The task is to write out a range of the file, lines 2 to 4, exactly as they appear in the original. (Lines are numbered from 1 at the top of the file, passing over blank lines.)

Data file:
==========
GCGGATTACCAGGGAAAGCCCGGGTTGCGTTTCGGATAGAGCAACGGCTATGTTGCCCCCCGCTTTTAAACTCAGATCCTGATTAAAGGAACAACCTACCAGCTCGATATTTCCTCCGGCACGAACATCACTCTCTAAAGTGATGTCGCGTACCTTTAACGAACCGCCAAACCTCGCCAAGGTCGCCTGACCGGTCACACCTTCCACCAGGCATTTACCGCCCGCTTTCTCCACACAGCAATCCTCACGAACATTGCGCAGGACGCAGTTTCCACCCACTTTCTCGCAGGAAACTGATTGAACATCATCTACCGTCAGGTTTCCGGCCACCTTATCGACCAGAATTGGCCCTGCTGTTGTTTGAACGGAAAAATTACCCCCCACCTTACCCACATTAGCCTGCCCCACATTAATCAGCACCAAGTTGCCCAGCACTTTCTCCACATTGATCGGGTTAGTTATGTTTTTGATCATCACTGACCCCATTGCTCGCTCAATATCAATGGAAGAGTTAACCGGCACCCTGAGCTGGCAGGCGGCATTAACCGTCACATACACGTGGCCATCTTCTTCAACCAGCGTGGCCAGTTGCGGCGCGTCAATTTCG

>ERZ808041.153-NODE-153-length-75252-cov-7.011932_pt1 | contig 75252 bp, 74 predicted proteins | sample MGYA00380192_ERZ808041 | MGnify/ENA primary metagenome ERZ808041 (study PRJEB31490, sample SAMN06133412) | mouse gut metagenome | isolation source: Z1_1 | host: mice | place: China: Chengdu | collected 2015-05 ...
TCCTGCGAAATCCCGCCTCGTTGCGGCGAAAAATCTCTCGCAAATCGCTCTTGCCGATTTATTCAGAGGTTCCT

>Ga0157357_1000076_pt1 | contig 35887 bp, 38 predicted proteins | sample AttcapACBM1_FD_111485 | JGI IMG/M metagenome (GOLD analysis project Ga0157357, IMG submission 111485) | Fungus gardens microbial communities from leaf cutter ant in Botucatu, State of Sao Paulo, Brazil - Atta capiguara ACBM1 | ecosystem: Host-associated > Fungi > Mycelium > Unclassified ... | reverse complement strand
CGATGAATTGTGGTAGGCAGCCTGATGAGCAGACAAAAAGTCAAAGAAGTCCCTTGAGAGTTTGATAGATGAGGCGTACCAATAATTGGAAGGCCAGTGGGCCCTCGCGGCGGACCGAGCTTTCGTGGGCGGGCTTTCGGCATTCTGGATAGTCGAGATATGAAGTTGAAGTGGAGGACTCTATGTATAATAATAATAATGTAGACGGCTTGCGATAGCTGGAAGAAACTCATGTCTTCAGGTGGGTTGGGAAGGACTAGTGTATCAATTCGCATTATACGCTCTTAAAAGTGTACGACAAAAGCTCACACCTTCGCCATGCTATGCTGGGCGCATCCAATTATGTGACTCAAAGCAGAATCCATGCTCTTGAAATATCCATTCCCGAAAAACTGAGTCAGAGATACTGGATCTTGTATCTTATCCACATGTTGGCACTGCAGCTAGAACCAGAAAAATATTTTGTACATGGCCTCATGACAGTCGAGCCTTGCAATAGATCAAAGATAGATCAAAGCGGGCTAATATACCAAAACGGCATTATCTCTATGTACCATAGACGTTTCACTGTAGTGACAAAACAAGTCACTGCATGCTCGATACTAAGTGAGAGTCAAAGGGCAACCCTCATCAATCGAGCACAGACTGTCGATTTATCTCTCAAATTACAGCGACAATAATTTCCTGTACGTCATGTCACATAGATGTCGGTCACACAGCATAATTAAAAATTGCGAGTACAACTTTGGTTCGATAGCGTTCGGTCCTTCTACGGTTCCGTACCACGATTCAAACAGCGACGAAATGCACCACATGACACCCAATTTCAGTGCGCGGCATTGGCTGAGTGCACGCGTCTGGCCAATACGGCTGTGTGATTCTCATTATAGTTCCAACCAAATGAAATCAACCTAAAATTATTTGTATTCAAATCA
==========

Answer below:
>ERZ808041.153-NODE-153-length-75252-cov-7.011932_pt1 | contig 75252 bp, 74 predicted proteins | sample MGYA00380192_ERZ808041 | MGnify/ENA primary metagenome ERZ808041 (study PRJEB31490, sample SAMN06133412) | mouse gut metagenome | isolation source: Z1_1 | host: mice | place: China: Chengdu | collected 2015-05 ...
TCCTGCGAAATCCCGCCTCGTTGCGGCGAAAAATCTCTCGCAAATCGCTCTTGCCGATTTATTCAGAGGTTCCT

>Ga0157357_1000076_pt1 | contig 35887 bp, 38 predicted proteins | sample AttcapACBM1_FD_111485 | JGI IMG/M metagenome (GOLD analysis project Ga0157357, IMG submission 111485) | Fungus gardens microbial communities from leaf cutter ant in Botucatu, State of Sao Paulo, Brazil - Atta capiguara ACBM1 | ecosystem: Host-associated > Fungi > Mycelium > Unclassified ... | reverse complement strand